Unified Fire Authority Gives Keys To Safe Ice Rescues
Jan 15, 2019, 6:59 PM | Updated: 8:44 pm
HERRIMAN, Utah – First responders with the Unified Fire Authority today honed their skills on life-saving ice rescues on the ice of Blackridge Reservoir in Herriman.
Each winter in Utah, several people and a few pets typically fall through the ice on a pond or reservoir.
When it comes to rescues of all kinds, Rescue Specialist Jason Jones said the first thing to keep in mind is to avoid being a victim in the first place. So, stay off the ice unless you are certain it is strong enough to support your weight – that means at least 4 inches thick.
When somebody goes through the ice, staying calm is the key. The rescue crews tell said people often overestimate how strong the ice is, and will venture out on thin ice.
“Staying off the ice is going to be the first thing,” said Jones.
— Jed Boal (@jedboal) January 16, 2019
People who go out ice fishing should know that the ice needs to be four inches thick before it will support a 250 pound person. For the rest of us, we should simply stay off the ice.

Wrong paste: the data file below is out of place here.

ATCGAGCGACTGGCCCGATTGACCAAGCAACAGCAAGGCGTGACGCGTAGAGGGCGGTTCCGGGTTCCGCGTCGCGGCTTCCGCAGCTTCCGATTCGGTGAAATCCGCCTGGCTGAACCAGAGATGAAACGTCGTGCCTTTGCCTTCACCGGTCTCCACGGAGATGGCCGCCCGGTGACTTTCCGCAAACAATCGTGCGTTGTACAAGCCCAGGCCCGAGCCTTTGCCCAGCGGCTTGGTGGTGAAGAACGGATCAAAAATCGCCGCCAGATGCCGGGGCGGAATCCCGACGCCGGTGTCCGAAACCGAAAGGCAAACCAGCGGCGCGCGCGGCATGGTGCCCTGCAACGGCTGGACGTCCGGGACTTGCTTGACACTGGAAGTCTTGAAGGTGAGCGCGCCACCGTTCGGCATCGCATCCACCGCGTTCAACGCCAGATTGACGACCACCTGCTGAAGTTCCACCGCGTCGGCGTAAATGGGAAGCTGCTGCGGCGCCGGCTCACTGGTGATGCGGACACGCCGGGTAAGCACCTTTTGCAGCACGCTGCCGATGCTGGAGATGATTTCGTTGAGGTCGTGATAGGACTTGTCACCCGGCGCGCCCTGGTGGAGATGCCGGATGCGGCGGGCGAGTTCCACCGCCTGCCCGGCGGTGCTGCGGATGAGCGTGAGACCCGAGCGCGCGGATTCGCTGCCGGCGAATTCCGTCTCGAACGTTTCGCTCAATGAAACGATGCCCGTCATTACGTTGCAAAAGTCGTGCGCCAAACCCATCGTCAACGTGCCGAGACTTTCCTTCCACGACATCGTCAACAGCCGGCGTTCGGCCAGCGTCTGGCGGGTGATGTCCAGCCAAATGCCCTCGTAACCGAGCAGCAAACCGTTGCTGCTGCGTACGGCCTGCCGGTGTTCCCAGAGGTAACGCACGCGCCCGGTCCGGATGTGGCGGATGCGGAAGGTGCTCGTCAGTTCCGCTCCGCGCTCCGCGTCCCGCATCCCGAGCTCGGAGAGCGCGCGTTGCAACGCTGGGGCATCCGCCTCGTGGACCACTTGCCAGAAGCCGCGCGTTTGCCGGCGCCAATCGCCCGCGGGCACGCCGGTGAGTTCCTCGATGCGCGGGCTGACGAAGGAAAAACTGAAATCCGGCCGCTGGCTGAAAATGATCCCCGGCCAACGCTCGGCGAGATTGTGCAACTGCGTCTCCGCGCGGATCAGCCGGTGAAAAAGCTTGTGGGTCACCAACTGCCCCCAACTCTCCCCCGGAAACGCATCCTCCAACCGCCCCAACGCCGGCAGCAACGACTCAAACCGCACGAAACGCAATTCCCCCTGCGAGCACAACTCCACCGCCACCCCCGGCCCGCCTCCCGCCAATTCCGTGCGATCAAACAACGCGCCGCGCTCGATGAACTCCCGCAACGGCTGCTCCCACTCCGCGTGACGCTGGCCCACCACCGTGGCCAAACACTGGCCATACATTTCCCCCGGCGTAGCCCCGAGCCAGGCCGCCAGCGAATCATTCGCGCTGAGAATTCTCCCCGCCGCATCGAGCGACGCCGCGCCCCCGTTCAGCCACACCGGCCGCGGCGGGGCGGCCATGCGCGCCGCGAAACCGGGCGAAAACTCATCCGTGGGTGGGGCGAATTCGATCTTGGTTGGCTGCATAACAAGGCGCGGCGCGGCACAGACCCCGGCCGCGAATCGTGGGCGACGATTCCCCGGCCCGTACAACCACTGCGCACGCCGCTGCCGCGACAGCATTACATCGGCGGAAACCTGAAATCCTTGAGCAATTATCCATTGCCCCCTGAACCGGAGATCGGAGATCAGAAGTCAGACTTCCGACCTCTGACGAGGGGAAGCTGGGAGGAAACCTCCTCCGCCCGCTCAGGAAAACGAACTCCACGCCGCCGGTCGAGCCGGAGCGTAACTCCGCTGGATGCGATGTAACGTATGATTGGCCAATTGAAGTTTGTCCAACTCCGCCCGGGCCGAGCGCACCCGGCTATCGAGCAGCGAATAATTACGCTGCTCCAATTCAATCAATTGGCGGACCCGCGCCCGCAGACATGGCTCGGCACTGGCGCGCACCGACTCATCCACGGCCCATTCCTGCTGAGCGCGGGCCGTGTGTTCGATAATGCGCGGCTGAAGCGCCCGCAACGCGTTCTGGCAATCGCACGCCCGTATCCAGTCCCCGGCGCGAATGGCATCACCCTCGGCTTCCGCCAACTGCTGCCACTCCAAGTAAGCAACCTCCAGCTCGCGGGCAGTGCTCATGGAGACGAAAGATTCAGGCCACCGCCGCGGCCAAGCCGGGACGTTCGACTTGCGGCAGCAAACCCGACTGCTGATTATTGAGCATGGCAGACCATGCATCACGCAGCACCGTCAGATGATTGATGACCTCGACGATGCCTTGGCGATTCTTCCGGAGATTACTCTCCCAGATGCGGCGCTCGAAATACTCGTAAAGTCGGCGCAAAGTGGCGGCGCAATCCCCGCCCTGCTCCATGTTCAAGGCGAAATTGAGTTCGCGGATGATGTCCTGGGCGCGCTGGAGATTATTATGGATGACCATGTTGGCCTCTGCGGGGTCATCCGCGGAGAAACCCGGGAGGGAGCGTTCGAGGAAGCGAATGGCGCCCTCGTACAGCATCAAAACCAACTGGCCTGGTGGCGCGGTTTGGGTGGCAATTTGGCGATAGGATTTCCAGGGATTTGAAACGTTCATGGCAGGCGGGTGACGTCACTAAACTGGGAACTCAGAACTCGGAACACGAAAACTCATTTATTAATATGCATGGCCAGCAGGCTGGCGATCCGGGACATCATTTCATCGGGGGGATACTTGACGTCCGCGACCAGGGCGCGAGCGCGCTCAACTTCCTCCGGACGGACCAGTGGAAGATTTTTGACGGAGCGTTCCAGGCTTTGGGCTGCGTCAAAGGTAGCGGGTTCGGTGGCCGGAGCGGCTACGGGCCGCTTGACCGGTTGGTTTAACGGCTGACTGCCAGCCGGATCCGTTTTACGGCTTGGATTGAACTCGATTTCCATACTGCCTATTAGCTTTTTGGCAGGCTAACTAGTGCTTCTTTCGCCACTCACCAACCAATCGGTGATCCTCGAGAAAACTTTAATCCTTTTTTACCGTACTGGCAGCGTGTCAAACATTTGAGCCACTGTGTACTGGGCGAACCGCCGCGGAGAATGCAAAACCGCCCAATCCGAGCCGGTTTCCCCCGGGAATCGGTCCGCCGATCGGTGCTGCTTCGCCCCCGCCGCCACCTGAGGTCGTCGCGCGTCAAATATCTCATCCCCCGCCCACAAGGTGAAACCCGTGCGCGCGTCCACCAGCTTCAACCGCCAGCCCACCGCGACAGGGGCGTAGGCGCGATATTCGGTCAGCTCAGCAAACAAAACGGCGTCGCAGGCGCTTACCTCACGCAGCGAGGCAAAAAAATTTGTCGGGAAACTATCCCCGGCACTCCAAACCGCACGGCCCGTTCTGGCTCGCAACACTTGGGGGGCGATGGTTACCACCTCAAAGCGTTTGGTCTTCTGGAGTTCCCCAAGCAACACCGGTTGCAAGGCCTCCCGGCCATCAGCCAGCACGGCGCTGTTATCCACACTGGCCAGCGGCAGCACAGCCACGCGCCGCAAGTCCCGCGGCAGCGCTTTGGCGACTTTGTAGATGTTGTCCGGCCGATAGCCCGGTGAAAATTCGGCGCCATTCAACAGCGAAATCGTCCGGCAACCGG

“Usually the people that we end up getting are going in after pets or unattended children,“ said Jones.
In the Salt Lake Valley that happens a handful of times every year, he said.
If you’re on the shore and see a person or a pet go through the ice, call emergency dispatchers.
“Call 911. It’s hard to stay off the ice and not try to help,” said Jones. “We try to get that across to everybody. If you can reach something to them or throw something to them: a stick or a life jacket, anything you can throw to them that will help them and keep them stabilized until we get there, then we have the suits and equipment and we can go in and get them.“
Jones said crews wear dry suits, keeping them dry and warm during training in the icy water.
If you break through the ice, your clothes are going to get soaked very quickly and weigh you down. To make matters worse, the cold water is going to make your muscles and your lungs cramp up in about two minutes.
“They’re not going to have any thermal protection or anything,” said Firefighter Benjamin Porter. “Chances are, by the time we’re able to get out there, they’re going to have hypothermia set in. They’re going to start feeling numb.“
That’s why urging the victim to stay calm is critical.
“Tell them to remain calm and stay on the edge of the ice,” said Porter. “That way we can get in right on the edge and pull them out.“
You can try to reach for them with a branch or throw a rope, he said, but don’t go out on the ice yourself or you could become a second victim.
“We recommend that they don’t try and get out there. Give us a call,” said Jones. “We’ll get out there with our equipment and get them out.“